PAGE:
After Leeches, Mongrels, Velvety Voices and Bella’s Holey Chest, Comes Garrett’s Speech


Remember the bit on Twilight and “Self-Defenestration via the Windows of My Eye Sockets”? Well, my Wicked Luvs, here is the discussion part…

Many of you, here and here, implied that I’m “indubitably brave” for enduring a second reading of Meyer’s books. My dear Kallan was so worried about me that she led “an intervention.” Lorelei said that the books feel like “a job, not a pleasure.” A writer friend told me “you must ask yourself what it was about the book that so many people connected to.”

The latter is not the reason why I reread the novels, for I answered the appeal/connection question during my first reading. I revisited the Twilight world to assist a friend with his graduate thesis, and because I’m always intrigued by fiction that is laden with religious philosophy.

The first time I said Twilight Saga and “religious philosophy” in the same sentence I got looks that went from confused to disgusted to doubtful (to quite lethal)… and continued morphing as I went on.

Yep, so I was nearly screaming with delight when Lauren DeVoe said, “I just got to see Margot Adler do her workshop on vampires as an analogy for current events. She talked a lot about Twilight and showed how Meyer’s Mormonism really showed through in a few ways that I (as a non-Mormon) was unaware of. It was a fascinating lecture and I was surprised at how relevant it all was. (This is not to say that I respect Twilight anymore, but… at least a few good things came of it?)

I agreed with her; “the [religious] motifs are definitely there… The very aware of her own weakness human (Bella) worshiping her perfect Christ-like figure (Edward). He is self-less, reborn (some would say undead), would take all pain so she won’t suffer, will burn so that she can keep her soul, will also keep her [in] the dark and treat her like a child that cannot quite protect herself... and goes on and on and on…”

Mandy Wells, an ex-Mormon friend, joined in to say, “that thought right there (when explained to an 8 y.o. me by grandfather) was the reason I started to doubt my faith. I mean who wants to risk their afterlife on some bozo (which I asked about)? Especially since my afterlife depended on my husband’s actions.”

To this, Lauren answered that “Adler… talked about how Bella by doing everything she is supposed to do… to attain vampire status becomes a goddess (no flaws, super strength, ect) and tied it back to the Mormon idea that if you’ve lived the proper life, when you die, you get to become a god over your own planet. It was a different take than the idea of Edward as Christ figure and actually empowered Bella… it was interesting to say the least.”

I added that “in doing all what she (Bella) ‘is supposed to do’ while alive involves a lot of worshiping [the very Christ-like) Edward.”

Mandy drove the point home by letting us know that “the idea of Mormon feminism is pretty impossible. Especially given that [her] mom was excommunicated at 19 for getting pregnant while [her] married, Mormon father wasn’t.” Oh and, “only men become deities in the Mormon tradition. Wives are only allowed glory in the after life if allowed by their husbands.”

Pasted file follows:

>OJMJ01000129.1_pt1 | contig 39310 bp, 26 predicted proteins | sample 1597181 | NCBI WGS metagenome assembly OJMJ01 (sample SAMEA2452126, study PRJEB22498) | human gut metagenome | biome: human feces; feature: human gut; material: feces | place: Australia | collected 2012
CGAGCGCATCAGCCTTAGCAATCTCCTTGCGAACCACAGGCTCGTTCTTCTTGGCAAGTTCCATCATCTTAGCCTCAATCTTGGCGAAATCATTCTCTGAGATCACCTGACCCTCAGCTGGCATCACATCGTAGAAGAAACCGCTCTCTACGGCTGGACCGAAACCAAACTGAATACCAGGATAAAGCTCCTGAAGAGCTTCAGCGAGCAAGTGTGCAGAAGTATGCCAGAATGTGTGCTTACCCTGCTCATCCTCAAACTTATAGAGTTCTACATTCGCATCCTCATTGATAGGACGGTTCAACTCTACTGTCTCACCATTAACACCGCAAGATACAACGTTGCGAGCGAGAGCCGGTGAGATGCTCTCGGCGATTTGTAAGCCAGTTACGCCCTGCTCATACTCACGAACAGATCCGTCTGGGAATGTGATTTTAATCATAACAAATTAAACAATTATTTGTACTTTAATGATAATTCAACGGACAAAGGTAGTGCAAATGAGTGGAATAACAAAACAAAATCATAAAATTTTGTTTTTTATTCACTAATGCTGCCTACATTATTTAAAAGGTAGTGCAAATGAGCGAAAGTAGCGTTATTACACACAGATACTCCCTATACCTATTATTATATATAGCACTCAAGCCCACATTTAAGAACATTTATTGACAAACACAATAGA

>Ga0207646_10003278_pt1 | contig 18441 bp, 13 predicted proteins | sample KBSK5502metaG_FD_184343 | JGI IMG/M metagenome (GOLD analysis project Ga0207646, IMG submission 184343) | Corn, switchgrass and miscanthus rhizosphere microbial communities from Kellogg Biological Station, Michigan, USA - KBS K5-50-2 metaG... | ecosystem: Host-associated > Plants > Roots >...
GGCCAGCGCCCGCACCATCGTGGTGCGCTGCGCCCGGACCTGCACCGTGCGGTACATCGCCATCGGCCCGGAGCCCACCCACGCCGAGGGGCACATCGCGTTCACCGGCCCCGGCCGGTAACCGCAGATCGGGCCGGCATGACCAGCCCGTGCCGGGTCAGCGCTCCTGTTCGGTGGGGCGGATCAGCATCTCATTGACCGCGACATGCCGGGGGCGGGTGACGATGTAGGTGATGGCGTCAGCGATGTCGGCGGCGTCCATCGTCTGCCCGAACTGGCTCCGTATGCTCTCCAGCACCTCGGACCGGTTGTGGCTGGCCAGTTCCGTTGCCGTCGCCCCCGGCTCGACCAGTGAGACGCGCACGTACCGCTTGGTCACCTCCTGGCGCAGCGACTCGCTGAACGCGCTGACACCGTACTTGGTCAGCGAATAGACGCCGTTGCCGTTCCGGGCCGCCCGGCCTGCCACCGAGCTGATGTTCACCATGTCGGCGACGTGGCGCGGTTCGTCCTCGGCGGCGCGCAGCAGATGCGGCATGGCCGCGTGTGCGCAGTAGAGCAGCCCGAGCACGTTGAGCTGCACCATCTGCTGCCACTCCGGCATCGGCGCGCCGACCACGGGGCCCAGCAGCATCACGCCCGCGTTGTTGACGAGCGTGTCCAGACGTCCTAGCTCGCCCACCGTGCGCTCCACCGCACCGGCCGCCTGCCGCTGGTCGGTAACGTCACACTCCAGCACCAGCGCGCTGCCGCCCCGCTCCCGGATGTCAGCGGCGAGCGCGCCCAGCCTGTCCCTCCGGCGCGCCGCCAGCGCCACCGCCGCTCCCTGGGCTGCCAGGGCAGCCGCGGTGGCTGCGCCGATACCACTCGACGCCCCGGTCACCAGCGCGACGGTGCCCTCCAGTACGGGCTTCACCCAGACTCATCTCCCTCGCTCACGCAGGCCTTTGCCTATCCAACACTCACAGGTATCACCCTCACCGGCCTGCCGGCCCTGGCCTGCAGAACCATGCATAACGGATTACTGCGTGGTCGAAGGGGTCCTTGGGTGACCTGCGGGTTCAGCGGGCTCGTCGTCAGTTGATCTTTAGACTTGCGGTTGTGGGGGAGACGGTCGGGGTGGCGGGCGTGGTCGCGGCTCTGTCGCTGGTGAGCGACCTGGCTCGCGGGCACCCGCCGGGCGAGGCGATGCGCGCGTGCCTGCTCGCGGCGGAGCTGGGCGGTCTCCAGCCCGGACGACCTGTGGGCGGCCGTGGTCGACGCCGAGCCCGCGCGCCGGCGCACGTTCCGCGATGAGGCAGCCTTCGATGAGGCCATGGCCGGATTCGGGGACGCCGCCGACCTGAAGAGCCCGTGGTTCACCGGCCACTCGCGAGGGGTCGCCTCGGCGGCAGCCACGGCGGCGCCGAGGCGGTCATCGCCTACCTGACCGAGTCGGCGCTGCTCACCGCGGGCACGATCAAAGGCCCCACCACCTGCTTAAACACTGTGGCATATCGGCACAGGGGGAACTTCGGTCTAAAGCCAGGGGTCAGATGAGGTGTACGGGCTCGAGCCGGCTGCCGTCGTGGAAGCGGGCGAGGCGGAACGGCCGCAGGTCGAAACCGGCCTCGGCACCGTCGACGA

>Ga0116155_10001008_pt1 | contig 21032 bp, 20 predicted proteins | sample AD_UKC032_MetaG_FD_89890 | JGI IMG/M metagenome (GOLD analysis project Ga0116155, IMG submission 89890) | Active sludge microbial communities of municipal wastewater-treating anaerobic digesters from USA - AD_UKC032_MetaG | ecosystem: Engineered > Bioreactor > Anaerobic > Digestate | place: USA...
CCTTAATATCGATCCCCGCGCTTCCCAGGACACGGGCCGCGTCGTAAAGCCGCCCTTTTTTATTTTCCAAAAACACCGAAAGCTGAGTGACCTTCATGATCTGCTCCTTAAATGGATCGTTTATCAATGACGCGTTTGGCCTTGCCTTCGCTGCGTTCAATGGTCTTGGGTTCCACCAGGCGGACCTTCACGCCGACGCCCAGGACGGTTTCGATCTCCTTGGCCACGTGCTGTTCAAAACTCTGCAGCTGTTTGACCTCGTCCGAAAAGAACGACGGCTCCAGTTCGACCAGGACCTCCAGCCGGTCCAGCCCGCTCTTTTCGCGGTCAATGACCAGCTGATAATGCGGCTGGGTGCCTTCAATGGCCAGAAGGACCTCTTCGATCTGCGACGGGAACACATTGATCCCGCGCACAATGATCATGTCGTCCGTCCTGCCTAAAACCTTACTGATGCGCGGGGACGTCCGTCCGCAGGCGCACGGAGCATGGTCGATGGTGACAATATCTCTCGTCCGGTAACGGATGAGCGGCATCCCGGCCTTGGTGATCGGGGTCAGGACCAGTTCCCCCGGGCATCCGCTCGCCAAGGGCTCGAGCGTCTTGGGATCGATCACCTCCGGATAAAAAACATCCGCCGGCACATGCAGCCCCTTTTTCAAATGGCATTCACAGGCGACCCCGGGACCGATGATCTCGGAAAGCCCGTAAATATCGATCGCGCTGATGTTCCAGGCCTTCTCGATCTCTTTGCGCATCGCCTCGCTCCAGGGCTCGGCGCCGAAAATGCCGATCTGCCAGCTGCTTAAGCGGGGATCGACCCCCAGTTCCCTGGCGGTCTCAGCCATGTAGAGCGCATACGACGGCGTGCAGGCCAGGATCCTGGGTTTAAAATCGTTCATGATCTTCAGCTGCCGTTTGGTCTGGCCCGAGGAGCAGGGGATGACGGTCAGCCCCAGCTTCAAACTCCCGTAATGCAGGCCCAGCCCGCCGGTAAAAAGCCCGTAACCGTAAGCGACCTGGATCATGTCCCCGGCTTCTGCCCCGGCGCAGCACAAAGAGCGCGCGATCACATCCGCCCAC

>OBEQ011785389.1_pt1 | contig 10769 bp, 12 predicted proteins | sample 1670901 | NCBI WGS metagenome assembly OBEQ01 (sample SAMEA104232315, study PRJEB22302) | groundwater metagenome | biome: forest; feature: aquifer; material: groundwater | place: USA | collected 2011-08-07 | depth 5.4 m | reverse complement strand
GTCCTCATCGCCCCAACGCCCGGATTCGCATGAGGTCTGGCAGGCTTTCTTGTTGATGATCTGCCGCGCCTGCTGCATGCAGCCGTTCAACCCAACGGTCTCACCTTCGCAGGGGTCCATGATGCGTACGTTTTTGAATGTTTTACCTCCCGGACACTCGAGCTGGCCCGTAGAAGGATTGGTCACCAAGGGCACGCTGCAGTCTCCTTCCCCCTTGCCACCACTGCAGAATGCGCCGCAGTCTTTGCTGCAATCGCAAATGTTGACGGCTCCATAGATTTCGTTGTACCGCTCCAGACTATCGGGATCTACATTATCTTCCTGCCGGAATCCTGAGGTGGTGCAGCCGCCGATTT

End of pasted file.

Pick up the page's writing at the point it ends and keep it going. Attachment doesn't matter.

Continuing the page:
So… Margot Adler’s workshop, Lauren’s reaction, and Mandy’s argument are examples of my main reason for agreeing to help my friend with his thesis, and rereading the Twilight Saga. You know me, my Wicked Luvs, I’m enchanted by contradictions. “Oxymoronic concepts provide good discussion, don’t they?”

Wait! This isn’t over yet. Let me highlight a few more comments before sharing my conclusion:

Petoskystone found “the writing very simplistic, to the point of being two dimensional… no complexities at all. This leads to the worrying thought that Twilight appeals to those who lack interest in, or skill in, critical thinking (which isn’t to say the targeted audience is stupid, just… meh)”

My sexy sister, Sarah, made me laugh. She said, “I really really tried to like Twilight. EVERYONE was raving over the books. Moms and daughters were bonding over their love for sparkly vampires and Bella. Aunts and nieces were bonding via shared werewolf inspired swoons. In the dark of the night I guiltily watched the movies to see if I could like Bella anymore if she was portrayed by the ever-sullen actress who brought her to life on the big screen. Alas! Something is truly amiss with me… I am frustrated that I truly don’t understand why so many LOVE the series.”

My findings…

If you haven’t read the entire Twilight Saga, you might never figure out what has attracted so many. To put it short and simple, Bella Swan goes from feeling ugly, insecure and weak, to becoming a stunning “shield” that protects everyone she loves. Yep, “the meek shall inherit the earth…” after three books and thirty-six chapters of suffering and then dying in excruciating pain, before being resurrected as a vampire. 

The interesting part (for me) came in the last book, in chapter thirty-seven (two chapters before the end), which was aptly subtitled “Contrivances.” I’m referring to a very long speech, given by Garrett, a minor character who doesn’t care for what the vampire ruling class calls justice. Here are some bits:

“These ancient ones did not come here for justice as they told you… Witness them struggle to find justification for their true purpose—to destroy… [They] come to erase what they perceive as the competition.”

The Cullens “are difficult to understand… But the ancient ones look and see something besides their strange choice [not killing humans for blood]. They see power.”

“I have witnessed the bonds within this family—say family and not coven. [They] deny their very natures. But in return have they found something worth even more, perhaps, than mere gratification of desire?”